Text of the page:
Canadians are used to real-time information, never more so than on election night, regardless of where they live.
Former Bloc Québécois leader Gilles Duceppe's name figures prominently on most non-official short lists to replace PQ Leader Pauline Marois.
If Jack Layton, who is battling cancer, cannot return to the House of Commons Sept. 19 as he has vowed, Turmel will be a gravely wounded interim opposition leader as she rises to take on Harper.
Raised over beers at the pub, discussed at dinner parties, dissected over lunch in the shadow of Parliament Hill, the issue of Jack Layton's health never delved into the type of maliciousness that often poisons Ottawa's gossip mill.
Voters have good reasons to be skeptical of Michael Ignatieff. They're just not the same reasons Stephen Harper is rolling out in ads savaging the Liberal leader as a grasping prodigal son home to seize power in an illegitimate coalition with socialists a
Early warning or wake-up call, the Tucson carnage tugs sleeves here. It urgently reminds that political rhetoric has consequences and that public debate is poisoned by toxic politics.
Prime Minister Stephen Harper's strength is an unusually creative capacity to see federal politics differently. His weakness is running headlong into solid objects.
In a capital as sensitive to authority as this one, all that's required to better protect the public interest is a clear signal from the Prime Minister that watchdogs are to be respected, not gutted.
Prime Minister Stephen Harper's deft strokes over the past year are brushing aside a challenge to the extraordinary, between-elections power of prime ministers and painting over a Conservative fault.
Lessons, too, drip from the leaks. To assume the privacy of any message dispatched into the ether of an information age is patently foolish.
In less than five years this Prime Minister has reduced once dominant Liberals to a rump and is closer than it appears to the majority he covets.
In one way PM Stephen Harper's dominance need not change with Nigel Wright's arrival. In another way the status quo should not survive Guy Giorno's departure.
It doesn't seem too much to ask, or too little to expect, even from those so consumed by their lust for power that civility is just another tactic and making Parliament work is simply another means to the same end.
That's a strange pitch from any leader guiding a country in an information age. It's simply bizarre coming from one schooled as an economist, says James Travers.
The feds are blinding Canadians to truths they need to know about themselves.
Conventional wisdom holds that he has matured from an awkward homebody to a Prime Minister comfortable among world leaders.
Four years after diplomat Richard Colvin began telling his superiors what they didn't want to hear, the coverup is complete.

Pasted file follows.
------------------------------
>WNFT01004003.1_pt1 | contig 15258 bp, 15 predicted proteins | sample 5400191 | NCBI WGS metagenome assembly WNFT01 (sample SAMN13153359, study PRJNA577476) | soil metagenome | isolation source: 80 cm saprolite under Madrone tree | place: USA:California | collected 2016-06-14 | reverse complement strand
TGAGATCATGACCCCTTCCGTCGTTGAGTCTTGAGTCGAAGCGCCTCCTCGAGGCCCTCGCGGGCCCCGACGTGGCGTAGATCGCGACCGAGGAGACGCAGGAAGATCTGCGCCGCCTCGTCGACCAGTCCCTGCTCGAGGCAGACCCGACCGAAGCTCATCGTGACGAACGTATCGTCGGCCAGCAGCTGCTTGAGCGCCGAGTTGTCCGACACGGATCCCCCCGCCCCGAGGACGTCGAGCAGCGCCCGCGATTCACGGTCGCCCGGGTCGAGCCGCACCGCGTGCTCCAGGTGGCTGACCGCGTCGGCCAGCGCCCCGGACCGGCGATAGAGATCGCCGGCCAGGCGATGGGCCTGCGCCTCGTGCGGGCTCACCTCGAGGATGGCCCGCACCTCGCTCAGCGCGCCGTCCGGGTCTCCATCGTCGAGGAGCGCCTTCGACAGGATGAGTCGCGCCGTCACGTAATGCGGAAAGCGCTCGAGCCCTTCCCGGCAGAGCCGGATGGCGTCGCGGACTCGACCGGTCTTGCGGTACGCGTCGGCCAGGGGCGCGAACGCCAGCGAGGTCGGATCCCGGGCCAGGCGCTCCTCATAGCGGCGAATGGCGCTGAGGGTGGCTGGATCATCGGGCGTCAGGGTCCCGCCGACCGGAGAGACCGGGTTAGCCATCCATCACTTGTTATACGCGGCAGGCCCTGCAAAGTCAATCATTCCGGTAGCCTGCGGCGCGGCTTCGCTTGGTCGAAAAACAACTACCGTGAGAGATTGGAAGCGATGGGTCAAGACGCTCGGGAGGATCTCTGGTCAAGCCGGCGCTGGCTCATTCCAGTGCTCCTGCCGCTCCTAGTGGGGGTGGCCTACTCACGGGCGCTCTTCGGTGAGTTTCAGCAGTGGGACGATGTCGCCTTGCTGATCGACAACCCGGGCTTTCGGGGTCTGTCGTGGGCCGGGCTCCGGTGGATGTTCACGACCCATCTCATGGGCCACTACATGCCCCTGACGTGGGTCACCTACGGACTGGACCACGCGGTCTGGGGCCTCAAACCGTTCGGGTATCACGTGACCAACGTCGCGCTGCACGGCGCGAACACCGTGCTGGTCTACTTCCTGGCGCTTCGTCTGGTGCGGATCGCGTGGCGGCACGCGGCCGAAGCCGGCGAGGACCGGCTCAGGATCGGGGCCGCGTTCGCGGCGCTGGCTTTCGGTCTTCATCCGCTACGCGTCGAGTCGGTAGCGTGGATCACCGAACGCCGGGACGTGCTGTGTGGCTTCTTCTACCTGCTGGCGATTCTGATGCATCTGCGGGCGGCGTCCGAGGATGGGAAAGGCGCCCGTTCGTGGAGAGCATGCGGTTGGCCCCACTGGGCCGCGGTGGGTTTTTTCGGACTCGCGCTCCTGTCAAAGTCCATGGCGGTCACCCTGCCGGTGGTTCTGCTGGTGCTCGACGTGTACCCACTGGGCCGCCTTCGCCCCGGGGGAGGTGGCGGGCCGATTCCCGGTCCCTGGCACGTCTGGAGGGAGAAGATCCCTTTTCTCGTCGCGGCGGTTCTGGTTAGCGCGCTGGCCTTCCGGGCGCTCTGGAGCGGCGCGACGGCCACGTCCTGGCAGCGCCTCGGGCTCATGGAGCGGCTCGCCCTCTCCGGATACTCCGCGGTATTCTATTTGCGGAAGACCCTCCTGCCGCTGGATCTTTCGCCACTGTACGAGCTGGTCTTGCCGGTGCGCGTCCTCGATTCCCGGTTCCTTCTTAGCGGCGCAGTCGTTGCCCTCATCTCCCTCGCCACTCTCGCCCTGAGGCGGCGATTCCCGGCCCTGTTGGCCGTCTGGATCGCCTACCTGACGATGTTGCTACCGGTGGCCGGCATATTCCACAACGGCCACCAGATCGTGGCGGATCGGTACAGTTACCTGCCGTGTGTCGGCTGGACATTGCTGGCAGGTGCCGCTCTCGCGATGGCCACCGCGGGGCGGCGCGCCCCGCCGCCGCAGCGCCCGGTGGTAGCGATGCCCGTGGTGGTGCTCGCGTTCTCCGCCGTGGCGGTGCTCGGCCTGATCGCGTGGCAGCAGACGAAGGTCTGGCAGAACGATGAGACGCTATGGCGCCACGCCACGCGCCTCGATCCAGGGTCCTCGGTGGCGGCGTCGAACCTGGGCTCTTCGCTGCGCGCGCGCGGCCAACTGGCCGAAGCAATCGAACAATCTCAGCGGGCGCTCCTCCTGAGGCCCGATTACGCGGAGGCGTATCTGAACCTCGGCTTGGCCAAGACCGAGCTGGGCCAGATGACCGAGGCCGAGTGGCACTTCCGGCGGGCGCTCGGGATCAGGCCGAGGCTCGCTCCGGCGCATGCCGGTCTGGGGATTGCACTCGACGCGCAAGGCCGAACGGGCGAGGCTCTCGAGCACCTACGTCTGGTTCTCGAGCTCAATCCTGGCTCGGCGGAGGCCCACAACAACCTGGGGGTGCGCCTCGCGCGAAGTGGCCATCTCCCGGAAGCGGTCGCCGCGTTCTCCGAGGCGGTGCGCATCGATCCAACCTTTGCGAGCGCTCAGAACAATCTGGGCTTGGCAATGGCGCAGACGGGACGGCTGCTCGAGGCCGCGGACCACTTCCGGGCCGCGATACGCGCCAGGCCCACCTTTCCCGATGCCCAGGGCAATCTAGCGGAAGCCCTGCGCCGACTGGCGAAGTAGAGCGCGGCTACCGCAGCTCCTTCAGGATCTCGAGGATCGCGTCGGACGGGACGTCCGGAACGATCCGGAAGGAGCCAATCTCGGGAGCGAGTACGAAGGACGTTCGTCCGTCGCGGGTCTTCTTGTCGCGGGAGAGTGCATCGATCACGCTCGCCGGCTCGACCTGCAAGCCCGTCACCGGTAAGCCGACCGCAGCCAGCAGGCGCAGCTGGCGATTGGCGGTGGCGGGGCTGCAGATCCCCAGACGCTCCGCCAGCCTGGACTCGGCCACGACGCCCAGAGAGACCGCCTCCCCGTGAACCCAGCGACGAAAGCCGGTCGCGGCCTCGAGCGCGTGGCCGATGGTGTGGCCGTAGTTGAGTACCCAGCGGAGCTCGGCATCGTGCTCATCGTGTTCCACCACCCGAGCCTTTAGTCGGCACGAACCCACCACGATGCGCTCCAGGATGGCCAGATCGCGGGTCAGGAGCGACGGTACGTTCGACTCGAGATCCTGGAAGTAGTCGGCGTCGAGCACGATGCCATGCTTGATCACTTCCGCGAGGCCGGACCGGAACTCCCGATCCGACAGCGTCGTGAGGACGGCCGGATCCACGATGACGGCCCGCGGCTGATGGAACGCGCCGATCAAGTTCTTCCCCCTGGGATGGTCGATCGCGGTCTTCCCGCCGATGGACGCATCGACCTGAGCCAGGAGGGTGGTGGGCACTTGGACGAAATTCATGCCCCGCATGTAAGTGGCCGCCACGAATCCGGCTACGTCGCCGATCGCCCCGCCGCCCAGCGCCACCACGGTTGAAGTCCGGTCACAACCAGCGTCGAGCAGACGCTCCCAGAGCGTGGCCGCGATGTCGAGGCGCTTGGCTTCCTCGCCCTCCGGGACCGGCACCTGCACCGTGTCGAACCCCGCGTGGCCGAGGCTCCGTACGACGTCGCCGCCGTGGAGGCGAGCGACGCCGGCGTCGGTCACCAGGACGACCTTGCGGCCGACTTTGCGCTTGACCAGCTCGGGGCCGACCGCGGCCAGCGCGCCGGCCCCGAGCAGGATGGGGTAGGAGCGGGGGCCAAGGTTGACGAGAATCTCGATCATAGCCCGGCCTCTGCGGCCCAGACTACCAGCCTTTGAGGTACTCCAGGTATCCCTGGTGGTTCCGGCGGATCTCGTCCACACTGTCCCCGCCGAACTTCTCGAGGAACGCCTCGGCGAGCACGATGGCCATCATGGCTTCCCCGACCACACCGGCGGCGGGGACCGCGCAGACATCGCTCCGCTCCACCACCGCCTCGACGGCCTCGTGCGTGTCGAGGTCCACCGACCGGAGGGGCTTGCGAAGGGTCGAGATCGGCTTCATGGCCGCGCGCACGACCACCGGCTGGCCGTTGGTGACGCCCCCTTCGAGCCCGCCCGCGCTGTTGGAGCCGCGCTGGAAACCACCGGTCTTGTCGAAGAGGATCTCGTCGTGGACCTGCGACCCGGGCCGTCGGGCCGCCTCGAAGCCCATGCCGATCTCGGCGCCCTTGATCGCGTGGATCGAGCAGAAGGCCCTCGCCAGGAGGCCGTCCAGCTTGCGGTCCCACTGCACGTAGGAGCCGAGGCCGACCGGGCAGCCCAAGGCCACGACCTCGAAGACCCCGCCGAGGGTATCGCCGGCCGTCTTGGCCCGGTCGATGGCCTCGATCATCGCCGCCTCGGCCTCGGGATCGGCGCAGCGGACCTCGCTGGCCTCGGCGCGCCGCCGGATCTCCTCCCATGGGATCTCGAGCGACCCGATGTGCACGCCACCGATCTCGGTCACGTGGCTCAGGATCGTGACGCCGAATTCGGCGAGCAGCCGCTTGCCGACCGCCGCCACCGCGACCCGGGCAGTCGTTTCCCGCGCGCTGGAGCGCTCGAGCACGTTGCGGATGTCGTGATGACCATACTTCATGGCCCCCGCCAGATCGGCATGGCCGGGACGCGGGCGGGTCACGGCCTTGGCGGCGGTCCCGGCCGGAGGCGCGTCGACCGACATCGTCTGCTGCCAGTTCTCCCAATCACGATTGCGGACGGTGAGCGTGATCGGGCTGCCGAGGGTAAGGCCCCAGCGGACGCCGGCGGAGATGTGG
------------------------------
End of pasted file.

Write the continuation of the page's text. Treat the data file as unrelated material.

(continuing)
Much of the buzz about an ill-defined union with the NDP is cover for the apparently endless Liberal leadership struggle.
In a strange-as-fiction twist, the man who kept the Airbus scandal out of the Oliphant inquiry is a contender for the country's most prestigious post.
On Sunday, Aug. 23 Ottawa celebrated its 30th annual pride march through downtown. All four main political parties had a contingent in the parade, with the Liberals first in the line of marchers. Here Orleans candidate Andrew Leslie and a slightly hidden Ottawa South MP David McGuinty walk together, alongside dozens of supporters.
More Liberal supporters march in the parade. Liberal MPP for Ottawa Centre Yasir Naqvi, Ottawa-West Nepean candidate Anita Vandenbeld, Kanata-Carleton candidate Karen McCrimmon, and Hull-Alymer candidate Greg Fergus were marching too.
The local Green party contingent in the parade threw their support around Kanata-Carleton candidate Andrew West.
The New Democrats making their way onto the parade route, flanked by local unions UFCW Locals 175 & 633, and the Public Service Alliance of Canada (PSAC).
NDP candidate for Orleans Nancy Tremblay was all smiles next to Ottawa Centre MP Paul Dewar.
Paul Dewar and the NDP supporters were yelling "Happy Pride" as they marched. Carleton candidate kc Larocque, Kanata-Carleton candidate John Hansen, Ottawa South candidate George Brown, and Nepean candidate Sean Devine were there, too.
Despite a petition looking to ban the LGBTory contingent from marching in the parade, about two-dozen supporters took part, holding signs that included "I kissed a Tory and I liked it," and "I am Conservative, I support trans rights." The latter was inspired by backlash over Bill C-279, the trans bill of rights that was killed by Conservative Senators during the last session of Parliament.
Nepean Carleton MPP Lisa MacLeod, and Ottawa Centre federal candidate Damian Konstantinakos (far right) were the only politicians The Hill Times spotted among the LGBTory contingent.
Ontario Conservative MPP Lisa MacLeod. She also marched earlier this summer in the Toronto Pride Parade alongside Ontario PC leader Patrick Brown.
The LGBTorys were joined by Melissa Hudson, the chair of Trans-Action Group, a non-profit focused on Transgender health and employment. As well, some marchers carried signs, seen above, that list the 18 federal MPs past and present who "stand with" the LGBTorys.
The LGBTory contingent calls themselves the 'Rainbow Conservatives of Canada" according to a handout they had at their tent set up as part of the street fair alongside the parade. All parties had sign-up lists at their booths, looking to gain supporters and volunteers. On the handout, it says they want to "break the left wing monopoly on the LGBT community," and includes quotes from former Foreign Affairs minister John Baird, and former VP of the Ottawa Centre Conservative Association Fred Litwin.